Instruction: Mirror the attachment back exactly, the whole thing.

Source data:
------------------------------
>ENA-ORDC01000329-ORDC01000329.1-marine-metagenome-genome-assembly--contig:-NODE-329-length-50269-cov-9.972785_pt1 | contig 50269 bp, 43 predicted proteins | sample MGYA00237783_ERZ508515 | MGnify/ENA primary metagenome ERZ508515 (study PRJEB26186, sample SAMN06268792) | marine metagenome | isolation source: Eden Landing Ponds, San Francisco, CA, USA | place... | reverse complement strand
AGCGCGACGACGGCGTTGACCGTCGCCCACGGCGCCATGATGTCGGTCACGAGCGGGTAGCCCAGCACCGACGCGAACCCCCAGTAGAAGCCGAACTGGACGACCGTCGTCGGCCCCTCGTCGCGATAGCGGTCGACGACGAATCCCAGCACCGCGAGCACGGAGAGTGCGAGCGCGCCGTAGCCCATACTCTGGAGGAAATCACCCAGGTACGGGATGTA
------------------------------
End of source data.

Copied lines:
>ENA-ORDC01000329-ORDC01000329.1-marine-metagenome-genome-assembly--contig:-NODE-329-length-50269-cov-9.972785_pt1 | contig 50269 bp, 43 predicted proteins | sample MGYA00237783_ERZ508515 | MGnify/ENA primary metagenome ERZ508515 (study PRJEB26186, sample SAMN06268792) | marine metagenome | isolation source: Eden Landing Ponds, San Francisco, CA, USA | place... | reverse complement strand
AGCGCGACGACGGCGTTGACCGTCGCCCACGGCGCCATGATGTCGGTCACGAGCGGGTAGCCCAGCACCGACGCGAACCCCCAGTAGAAGCCGAACTGGACGACCGTCGTCGGCCCCTCGTCGCGATAGCGGTCGACGACGAATCCCAGCACCGCGAGCACGGAGAGTGCGAGCGCGCCGTAGCCCATACTCTGGAGGAAATCACCCAGGTACGGGATGTA